New England's Black Bear Forecast
September 30, 2010
Northeast bear hunters can expect another great season in 2008. Here's what New England's biologists are predicting, based on long-term population and harvest trends.
Throughout New England, bear numbers are up or holding steady. In most states, harvest rates are also strong. Hunters with a good working knowledge of bruin behavior and the time to do some pre-season scouting stand a good chance of bagging a bear in 2008.
Biologists have long said that bear behavior is driven largely by food supply. Well before opening day, a wise hunter will find natural mast, apple orchards and cornfields that are drawing in black bears.
The Pine Tree State has more black bears than most of the other New England states combined, yet the state's dense forest habitat makes bear sightings a rare treat.
According to Jennifer Vashon, the Maine Department of Inland Fisheries and Wildlife's Bear Project leader, about 23,000 bruins are roaming the Maine woods, and their population remains fairly stable from year to year. Bears are a valued big game resource in Maine and are carefully managed.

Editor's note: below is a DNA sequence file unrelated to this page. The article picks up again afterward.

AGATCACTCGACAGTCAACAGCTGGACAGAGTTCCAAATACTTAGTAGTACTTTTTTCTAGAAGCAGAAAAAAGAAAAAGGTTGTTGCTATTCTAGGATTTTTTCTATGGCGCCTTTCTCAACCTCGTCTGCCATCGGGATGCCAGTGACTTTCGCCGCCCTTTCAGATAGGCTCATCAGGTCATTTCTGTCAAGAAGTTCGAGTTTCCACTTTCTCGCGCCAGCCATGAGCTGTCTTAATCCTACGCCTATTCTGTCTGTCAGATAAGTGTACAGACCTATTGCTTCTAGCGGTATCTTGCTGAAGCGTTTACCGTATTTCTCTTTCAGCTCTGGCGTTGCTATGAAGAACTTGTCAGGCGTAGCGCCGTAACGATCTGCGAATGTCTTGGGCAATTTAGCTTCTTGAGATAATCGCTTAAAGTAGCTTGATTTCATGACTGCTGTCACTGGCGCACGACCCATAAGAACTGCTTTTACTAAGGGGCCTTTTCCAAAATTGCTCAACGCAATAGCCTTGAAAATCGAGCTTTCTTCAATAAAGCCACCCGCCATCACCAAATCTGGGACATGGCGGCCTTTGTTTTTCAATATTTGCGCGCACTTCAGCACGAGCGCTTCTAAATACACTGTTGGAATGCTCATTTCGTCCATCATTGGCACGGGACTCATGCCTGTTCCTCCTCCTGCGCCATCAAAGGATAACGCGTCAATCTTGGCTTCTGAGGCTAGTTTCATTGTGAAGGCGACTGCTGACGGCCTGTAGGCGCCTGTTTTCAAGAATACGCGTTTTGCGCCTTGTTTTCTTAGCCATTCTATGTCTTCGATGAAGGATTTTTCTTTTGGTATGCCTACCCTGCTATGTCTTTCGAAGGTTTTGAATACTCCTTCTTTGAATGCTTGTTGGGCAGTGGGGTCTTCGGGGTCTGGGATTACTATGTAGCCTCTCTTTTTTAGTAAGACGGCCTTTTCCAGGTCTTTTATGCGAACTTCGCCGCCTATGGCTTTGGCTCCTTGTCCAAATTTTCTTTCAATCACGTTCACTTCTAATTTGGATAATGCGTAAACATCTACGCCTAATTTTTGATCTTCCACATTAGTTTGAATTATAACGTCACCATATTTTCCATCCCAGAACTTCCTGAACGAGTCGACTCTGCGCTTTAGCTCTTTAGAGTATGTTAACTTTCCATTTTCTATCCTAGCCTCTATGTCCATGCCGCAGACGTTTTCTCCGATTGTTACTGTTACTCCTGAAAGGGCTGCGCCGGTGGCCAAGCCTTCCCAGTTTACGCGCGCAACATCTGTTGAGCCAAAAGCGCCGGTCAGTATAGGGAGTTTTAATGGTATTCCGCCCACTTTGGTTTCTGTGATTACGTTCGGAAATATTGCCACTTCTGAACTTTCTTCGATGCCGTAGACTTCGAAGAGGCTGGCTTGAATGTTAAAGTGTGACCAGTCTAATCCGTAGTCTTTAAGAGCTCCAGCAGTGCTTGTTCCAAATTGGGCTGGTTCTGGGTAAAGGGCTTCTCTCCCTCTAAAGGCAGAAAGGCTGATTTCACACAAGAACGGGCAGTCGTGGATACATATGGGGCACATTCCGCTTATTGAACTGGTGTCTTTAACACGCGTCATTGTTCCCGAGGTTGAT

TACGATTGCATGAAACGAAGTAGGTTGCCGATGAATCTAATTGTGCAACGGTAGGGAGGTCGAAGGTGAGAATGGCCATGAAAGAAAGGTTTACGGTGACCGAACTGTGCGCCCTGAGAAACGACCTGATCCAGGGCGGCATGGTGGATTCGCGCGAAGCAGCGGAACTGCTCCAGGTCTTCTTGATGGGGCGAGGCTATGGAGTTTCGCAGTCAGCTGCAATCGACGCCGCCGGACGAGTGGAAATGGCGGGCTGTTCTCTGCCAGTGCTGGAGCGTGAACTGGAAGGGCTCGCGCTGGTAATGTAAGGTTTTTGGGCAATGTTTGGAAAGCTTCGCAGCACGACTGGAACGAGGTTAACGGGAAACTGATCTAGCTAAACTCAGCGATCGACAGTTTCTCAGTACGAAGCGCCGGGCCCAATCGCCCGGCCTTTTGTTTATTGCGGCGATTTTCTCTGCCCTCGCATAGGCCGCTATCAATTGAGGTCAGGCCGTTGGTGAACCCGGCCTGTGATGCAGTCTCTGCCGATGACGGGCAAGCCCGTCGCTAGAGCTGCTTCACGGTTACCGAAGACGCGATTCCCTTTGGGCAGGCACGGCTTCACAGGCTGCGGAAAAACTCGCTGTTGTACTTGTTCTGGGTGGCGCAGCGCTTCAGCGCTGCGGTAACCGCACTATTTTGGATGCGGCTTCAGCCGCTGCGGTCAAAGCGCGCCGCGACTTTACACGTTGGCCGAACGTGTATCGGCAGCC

"Each year, we analyze harvest data and participation rates to determine trends in hunter success and harvest levels," Vashon said. "We also continue to study black bears at three sites in northern, central and eastern Maine.
"We monitor radio-collared female black bears to document reproductive rates, cub survival and adult and yearling female survival rates.
"This year, we are initiating an update to our density estimates using GPS technology," she continued.
"Fifteen female bears will be equipped with GPS collars so we can map their home ranges in our northern study area. By mapping the outer boundaries of their ranges, we can estimate population density, which is the number of bears per square mile.
"From these collars, we will also gather information on den entry-den exit dates, habitat use and bear movements. The collars will be removed from bears during den visits in January 2009. The data will be downloaded off the collars, and then we will replace the batteries and deploy the collars on 15 bears in our eastern study site.
"The biggest challenge is getting adequate funding to maintain our telemetry studies and initiate other survey efforts to better monitor and manage Maine's bear population," she noted. "Like most state agencies, the department depends on dedicated funds, with little or no general-fund money. Thus, our budget is flat to declining in spite of increasing responsibilities like non-game duties and public safety. To be more effective, we need other sources of revenue, like state general funds or new sources of dedicated funds."